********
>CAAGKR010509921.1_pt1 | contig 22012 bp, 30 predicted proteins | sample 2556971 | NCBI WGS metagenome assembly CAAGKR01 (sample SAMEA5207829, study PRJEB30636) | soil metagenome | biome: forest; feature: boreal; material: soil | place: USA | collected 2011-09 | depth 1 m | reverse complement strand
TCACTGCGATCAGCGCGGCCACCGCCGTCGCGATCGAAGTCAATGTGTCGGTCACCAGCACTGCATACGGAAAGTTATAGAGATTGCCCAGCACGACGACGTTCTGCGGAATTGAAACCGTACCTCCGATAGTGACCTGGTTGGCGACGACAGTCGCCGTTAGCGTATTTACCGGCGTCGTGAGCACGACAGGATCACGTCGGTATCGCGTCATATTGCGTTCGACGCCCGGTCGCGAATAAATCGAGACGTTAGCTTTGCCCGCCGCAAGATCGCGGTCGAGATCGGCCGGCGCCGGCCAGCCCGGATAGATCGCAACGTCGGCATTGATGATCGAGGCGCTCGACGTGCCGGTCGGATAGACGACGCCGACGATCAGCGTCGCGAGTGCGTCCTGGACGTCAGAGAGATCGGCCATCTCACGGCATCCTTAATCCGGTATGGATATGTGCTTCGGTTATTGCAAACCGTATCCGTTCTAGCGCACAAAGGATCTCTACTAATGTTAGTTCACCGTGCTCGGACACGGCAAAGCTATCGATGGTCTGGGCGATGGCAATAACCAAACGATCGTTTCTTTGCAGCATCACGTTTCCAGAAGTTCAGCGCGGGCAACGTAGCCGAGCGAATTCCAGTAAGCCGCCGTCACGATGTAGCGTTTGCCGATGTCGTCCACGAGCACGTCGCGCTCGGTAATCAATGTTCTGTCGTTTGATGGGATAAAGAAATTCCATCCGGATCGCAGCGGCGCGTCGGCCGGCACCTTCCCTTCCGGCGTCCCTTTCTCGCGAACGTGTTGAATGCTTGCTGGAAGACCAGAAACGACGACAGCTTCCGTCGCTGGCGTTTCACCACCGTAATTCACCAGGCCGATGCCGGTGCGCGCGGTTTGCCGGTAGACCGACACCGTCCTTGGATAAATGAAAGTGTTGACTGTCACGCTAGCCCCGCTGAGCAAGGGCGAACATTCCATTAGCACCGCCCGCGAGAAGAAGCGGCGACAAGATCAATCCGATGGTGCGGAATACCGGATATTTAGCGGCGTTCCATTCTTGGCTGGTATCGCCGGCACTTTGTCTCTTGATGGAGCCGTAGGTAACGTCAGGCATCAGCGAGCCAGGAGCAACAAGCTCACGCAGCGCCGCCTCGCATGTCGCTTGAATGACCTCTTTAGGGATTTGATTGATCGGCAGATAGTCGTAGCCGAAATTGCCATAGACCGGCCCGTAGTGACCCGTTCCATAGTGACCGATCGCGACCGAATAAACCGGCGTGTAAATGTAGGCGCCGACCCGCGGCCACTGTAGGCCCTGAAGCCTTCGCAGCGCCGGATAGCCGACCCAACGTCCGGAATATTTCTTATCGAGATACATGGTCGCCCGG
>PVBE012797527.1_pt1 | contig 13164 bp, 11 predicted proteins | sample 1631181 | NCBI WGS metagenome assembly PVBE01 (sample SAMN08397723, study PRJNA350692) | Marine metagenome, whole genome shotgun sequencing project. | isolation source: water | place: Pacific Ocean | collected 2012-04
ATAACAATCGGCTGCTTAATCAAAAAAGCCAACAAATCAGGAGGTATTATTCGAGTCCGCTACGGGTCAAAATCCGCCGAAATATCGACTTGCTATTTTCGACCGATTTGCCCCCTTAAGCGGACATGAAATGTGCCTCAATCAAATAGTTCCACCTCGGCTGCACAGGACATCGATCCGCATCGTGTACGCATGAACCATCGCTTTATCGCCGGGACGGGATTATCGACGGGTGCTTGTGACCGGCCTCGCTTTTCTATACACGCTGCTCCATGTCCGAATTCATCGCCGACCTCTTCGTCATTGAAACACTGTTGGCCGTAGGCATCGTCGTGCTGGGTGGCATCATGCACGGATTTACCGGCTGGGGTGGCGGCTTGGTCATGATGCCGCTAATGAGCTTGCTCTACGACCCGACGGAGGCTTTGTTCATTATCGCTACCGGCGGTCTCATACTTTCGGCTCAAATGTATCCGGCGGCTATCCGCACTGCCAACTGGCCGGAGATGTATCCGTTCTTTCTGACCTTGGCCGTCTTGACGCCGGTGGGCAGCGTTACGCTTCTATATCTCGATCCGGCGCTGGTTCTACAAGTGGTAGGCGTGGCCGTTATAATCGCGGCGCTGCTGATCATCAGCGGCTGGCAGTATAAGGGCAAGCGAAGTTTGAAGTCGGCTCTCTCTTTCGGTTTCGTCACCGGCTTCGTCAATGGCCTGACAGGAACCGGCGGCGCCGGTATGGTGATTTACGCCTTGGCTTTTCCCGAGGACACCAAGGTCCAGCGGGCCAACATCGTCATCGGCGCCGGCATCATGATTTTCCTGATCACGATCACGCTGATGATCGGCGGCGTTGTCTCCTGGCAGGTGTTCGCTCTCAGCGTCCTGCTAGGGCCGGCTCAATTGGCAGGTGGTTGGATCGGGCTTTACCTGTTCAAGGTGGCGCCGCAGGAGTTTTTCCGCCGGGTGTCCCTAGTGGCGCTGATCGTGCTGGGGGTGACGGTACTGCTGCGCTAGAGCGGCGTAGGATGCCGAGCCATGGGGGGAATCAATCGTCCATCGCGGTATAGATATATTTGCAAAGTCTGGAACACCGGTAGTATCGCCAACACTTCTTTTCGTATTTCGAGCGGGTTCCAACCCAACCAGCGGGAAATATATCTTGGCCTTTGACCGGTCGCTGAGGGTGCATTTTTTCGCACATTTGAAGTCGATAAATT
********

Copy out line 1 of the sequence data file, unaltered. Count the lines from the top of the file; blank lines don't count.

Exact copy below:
>CAAGKR010509921.1_pt1 | contig 22012 bp, 30 predicted proteins | sample 2556971 | NCBI WGS metagenome assembly CAAGKR01 (sample SAMEA5207829, study PRJEB30636) | soil metagenome | biome: forest; feature: boreal; material: soil | place: USA | collected 2011-09 | depth 1 m | reverse complement strand